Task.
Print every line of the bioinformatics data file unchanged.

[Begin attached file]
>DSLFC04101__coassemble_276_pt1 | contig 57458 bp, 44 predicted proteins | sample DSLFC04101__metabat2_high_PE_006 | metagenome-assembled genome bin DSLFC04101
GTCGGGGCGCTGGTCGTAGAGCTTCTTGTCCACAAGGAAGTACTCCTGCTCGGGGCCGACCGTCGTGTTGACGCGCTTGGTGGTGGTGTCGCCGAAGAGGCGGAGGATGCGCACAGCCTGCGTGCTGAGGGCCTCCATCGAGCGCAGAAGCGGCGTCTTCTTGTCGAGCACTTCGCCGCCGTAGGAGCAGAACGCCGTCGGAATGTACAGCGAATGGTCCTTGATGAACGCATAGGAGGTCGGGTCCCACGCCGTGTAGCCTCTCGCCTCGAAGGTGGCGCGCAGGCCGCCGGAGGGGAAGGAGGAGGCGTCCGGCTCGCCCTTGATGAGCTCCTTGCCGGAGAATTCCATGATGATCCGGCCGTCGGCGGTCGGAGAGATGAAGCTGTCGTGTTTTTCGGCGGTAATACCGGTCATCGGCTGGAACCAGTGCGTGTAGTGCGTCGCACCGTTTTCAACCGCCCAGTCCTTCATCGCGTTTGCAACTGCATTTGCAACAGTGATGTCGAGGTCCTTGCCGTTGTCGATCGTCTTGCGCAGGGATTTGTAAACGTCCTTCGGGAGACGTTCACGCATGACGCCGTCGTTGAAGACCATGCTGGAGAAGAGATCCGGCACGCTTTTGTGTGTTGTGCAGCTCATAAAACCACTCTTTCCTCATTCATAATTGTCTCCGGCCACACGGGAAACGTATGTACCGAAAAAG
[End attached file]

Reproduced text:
>DSLFC04101__coassemble_276_pt1 | contig 57458 bp, 44 predicted proteins | sample DSLFC04101__metabat2_high_PE_006 | metagenome-assembled genome bin DSLFC04101
GTCGGGGCGCTGGTCGTAGAGCTTCTTGTCCACAAGGAAGTACTCCTGCTCGGGGCCGACCGTCGTGTTGACGCGCTTGGTGGTGGTGTCGCCGAAGAGGCGGAGGATGCGCACAGCCTGCGTGCTGAGGGCCTCCATCGAGCGCAGAAGCGGCGTCTTCTTGTCGAGCACTTCGCCGCCGTAGGAGCAGAACGCCGTCGGAATGTACAGCGAATGGTCCTTGATGAACGCATAGGAGGTCGGGTCCCACGCCGTGTAGCCTCTCGCCTCGAAGGTGGCGCGCAGGCCGCCGGAGGGGAAGGAGGAGGCGTCCGGCTCGCCCTTGATGAGCTCCTTGCCGGAGAATTCCATGATGATCCGGCCGTCGGCGGTCGGAGAGATGAAGCTGTCGTGTTTTTCGGCGGTAATACCGGTCATCGGCTGGAACCAGTGCGTGTAGTGCGTCGCACCGTTTTCAACCGCCCAGTCCTTCATCGCGTTTGCAACTGCATTTGCAACAGTGATGTCGAGGTCCTTGCCGTTGTCGATCGTCTTGCGCAGGGATTTGTAAACGTCCTTCGGGAGACGTTCACGCATGACGCCGTCGTTGAAGACCATGCTGGAGAAGAGATCCGGCACGCTTTTGTGTGTTGTGCAGCTCATAAAACCACTCTTTCCTCATTCATAATTGTCTCCGGCCACACGGGAAACGTATGTACCGAAAAAG